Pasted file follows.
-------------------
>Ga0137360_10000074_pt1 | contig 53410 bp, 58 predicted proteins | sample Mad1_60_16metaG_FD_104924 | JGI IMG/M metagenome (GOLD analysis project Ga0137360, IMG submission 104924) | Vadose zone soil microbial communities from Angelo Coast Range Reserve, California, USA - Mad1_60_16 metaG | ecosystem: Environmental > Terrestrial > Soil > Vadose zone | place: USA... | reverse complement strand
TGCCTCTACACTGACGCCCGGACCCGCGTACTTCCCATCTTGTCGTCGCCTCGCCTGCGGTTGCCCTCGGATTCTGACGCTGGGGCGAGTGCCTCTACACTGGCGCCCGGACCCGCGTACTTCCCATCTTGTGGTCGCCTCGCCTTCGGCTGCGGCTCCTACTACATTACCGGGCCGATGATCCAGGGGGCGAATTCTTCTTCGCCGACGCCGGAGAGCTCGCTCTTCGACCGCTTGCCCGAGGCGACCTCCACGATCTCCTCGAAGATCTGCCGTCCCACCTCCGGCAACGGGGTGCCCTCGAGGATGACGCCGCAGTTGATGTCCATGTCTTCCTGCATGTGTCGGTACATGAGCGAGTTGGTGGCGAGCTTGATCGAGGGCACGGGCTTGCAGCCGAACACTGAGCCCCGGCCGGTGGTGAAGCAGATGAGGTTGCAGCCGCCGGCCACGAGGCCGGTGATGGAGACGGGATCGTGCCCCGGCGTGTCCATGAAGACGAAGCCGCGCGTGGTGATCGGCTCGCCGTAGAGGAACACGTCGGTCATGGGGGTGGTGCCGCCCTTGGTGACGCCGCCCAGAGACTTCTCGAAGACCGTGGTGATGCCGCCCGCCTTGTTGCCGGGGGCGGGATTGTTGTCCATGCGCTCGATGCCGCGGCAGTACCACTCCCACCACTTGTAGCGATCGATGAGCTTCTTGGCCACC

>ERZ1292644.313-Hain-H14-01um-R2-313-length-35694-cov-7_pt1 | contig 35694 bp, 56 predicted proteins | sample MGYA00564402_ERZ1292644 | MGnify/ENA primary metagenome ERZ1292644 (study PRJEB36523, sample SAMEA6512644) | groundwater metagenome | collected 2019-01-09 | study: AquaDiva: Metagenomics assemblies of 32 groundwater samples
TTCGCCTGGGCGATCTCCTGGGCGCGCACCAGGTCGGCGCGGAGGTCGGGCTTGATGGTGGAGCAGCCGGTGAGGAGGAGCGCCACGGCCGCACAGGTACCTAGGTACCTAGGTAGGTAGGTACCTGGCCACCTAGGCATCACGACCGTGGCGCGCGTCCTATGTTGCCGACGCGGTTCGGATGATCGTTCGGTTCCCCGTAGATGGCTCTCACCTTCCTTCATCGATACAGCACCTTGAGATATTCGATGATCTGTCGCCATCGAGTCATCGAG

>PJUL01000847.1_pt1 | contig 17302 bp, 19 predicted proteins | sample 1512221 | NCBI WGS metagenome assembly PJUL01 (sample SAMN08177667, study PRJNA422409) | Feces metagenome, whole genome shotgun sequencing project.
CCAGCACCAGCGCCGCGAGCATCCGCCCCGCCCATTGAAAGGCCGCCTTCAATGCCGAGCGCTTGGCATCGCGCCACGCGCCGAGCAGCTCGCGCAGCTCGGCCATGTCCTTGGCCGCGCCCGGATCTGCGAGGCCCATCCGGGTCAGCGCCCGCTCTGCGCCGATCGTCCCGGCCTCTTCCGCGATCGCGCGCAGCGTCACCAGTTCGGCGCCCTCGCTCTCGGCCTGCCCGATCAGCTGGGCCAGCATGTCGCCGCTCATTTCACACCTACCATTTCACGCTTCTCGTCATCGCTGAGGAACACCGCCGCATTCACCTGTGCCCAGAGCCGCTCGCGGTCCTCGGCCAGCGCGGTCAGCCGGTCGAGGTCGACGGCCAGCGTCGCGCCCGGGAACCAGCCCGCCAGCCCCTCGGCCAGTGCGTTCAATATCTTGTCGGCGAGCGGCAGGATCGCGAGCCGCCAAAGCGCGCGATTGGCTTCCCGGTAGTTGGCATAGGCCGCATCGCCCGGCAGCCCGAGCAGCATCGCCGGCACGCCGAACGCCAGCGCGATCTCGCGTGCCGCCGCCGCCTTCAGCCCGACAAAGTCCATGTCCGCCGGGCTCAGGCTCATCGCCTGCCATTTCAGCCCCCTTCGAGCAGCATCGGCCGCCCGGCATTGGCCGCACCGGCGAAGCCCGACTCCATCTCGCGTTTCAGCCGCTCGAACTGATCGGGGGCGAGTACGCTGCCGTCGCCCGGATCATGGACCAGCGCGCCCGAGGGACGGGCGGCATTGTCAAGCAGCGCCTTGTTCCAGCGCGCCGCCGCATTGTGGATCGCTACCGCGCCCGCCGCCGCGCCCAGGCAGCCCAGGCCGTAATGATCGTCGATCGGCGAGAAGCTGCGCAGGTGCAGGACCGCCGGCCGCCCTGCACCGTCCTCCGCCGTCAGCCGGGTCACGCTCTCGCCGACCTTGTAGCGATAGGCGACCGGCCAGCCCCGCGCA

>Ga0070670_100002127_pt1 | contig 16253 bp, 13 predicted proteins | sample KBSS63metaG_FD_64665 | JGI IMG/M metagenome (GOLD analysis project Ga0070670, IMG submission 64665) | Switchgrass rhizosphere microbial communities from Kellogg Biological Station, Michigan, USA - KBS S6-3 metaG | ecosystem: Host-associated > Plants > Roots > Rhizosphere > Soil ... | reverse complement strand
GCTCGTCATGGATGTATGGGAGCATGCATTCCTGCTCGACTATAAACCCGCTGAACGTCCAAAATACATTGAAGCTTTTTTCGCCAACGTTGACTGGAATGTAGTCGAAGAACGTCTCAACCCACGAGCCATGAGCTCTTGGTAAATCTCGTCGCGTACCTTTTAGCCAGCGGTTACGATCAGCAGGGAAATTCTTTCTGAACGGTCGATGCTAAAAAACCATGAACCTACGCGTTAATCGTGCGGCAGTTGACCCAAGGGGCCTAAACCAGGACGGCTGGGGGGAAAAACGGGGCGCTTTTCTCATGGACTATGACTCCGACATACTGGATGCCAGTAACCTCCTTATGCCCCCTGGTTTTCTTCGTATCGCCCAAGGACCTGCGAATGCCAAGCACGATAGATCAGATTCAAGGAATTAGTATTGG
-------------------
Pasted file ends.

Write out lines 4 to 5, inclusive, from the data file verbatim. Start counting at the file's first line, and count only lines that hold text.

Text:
TTCGCCTGGGCGATCTCCTGGGCGCGCACCAGGTCGGCGCGGAGGTCGGGCTTGATGGTGGAGCAGCCGGTGAGGAGGAGCGCCACGGCCGCACAGGTACCTAGGTACCTAGGTAGGTAGGTACCTGGCCACCTAGGCATCACGACCGTGGCGCGCGTCCTATGTTGCCGACGCGGTTCGGATGATCGTTCGGTTCCCCGTAGATGGCTCTCACCTTCCTTCATCGATACAGCACCTTGAGATATTCGATGATCTGTCGCCATCGAGTCATCGAG

>PJUL01000847.1_pt1 | contig 17302 bp, 19 predicted proteins | sample 1512221 | NCBI WGS metagenome assembly PJUL01 (sample SAMN08177667, study PRJNA422409) | Feces metagenome, whole genome shotgun sequencing project.